When we consume too much simple carbohydrate food like refined sugar, they rapidly break down into unused glucose, and cause our insulin levels to shoot up, which results in oxidative stress and inflammation. The excess unused sugar gets attached to the fats and proteins in our skin, a process known as glycation. Glycation produces enzymes that can weaken and break down our collagen and elastin fibers (which are responsible for giving youthful skin its plump, smooth appearance and are most susceptible to glycation), leaving skin discolored and less smooth, leading to sagging skin and wrinkles.
The recommendations for daily sugar intake vary depending on the organization providing the recommendation. For example, the World Health Organization recommends keeping added sugar intake at 5% of daily caloric intake. For the average 2,000 calorie diet, that is a maximum of 50 grams. The American Heart Association recommends no more than six teaspoons of sugar for women and nine teaspoons of sugar for men. One teaspoon of sugar has about four grams of sugar. A medium-sized orange contains about 12 grams of natural sugar. A cup of strawberries contains about half that. If you opt for that 20-ounce cup of soda, here’s what you get instead: 225 calories, and 60 grams of added sugar, which more than the daily recommended sugar intake. Also pay attention to how much sugar in processed pastries and desserts -- they can add up.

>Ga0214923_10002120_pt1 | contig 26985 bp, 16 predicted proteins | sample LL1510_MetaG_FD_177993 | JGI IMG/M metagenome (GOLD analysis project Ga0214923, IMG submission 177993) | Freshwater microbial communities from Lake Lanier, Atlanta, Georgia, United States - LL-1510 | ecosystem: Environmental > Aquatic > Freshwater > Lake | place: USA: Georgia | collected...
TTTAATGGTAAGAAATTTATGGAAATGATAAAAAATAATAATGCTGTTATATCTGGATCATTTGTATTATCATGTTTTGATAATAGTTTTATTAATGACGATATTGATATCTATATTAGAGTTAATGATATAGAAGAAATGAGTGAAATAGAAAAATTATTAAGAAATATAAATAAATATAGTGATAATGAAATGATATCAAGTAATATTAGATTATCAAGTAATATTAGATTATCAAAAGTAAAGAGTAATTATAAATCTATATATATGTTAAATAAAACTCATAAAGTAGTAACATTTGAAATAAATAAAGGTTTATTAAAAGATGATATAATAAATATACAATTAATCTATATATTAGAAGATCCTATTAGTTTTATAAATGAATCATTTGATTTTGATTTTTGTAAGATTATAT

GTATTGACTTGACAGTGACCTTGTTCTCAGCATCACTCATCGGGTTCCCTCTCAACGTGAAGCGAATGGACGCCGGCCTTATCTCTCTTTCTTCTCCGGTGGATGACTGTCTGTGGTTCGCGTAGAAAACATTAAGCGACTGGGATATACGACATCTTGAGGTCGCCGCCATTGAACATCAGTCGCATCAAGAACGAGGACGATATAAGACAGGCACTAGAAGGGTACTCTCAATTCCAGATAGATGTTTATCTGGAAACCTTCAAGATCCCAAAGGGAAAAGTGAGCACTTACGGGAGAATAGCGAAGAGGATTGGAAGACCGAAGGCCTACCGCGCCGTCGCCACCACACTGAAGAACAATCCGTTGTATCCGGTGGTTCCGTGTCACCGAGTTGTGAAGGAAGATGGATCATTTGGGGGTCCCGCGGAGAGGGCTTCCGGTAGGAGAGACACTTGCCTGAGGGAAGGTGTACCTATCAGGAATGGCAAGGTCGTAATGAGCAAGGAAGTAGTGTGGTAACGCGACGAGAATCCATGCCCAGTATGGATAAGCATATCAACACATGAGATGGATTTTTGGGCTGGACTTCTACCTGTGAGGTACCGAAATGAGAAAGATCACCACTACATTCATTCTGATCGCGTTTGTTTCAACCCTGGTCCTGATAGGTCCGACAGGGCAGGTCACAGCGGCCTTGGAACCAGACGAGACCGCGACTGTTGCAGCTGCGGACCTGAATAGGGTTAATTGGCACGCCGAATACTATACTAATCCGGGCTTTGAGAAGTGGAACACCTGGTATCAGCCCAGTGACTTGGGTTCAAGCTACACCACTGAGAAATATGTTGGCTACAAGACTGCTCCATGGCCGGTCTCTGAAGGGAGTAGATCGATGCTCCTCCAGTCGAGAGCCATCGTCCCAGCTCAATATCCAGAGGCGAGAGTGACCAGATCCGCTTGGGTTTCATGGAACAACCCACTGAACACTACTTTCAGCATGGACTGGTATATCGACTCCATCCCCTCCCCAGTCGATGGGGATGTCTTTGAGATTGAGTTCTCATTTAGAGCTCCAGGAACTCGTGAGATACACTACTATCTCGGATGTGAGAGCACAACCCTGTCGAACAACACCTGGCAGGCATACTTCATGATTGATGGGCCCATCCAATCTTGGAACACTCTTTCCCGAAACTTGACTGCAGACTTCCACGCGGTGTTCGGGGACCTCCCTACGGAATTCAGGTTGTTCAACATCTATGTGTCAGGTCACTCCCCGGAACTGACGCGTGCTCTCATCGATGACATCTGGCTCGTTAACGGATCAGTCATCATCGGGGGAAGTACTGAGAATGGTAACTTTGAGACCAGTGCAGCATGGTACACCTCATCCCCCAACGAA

How about those favorite mixed drinks? Grams of sugar start to add up when you consume them. For every ounce of soda, tonic water or juice, there is approximately 4 grams (or a teaspoon) of sugar. Mixed drinks, such as margaritas, pina coladas and daiquiris, can contain over 30 grams of sugar per serving. When selecting a lower-sugar alcoholic beverage, wine and distilled liquor are better as they are low in sugar and they get metabolized differently than the sugar in mixed drinks.
If we eat fresh fruits and vegetables and cut down on artificial sugar drinks, we would need to eat a quite a number of fruits to reach the daily recommended dosage. It’s no wonder doctors and nutritionists recommend that we eat fruits, vegetables and meats that contain natural sugar, without adding any more sugar to our diet is the healthy way to go.
Sugar that is especially bad for you - Natural sugar turned artificial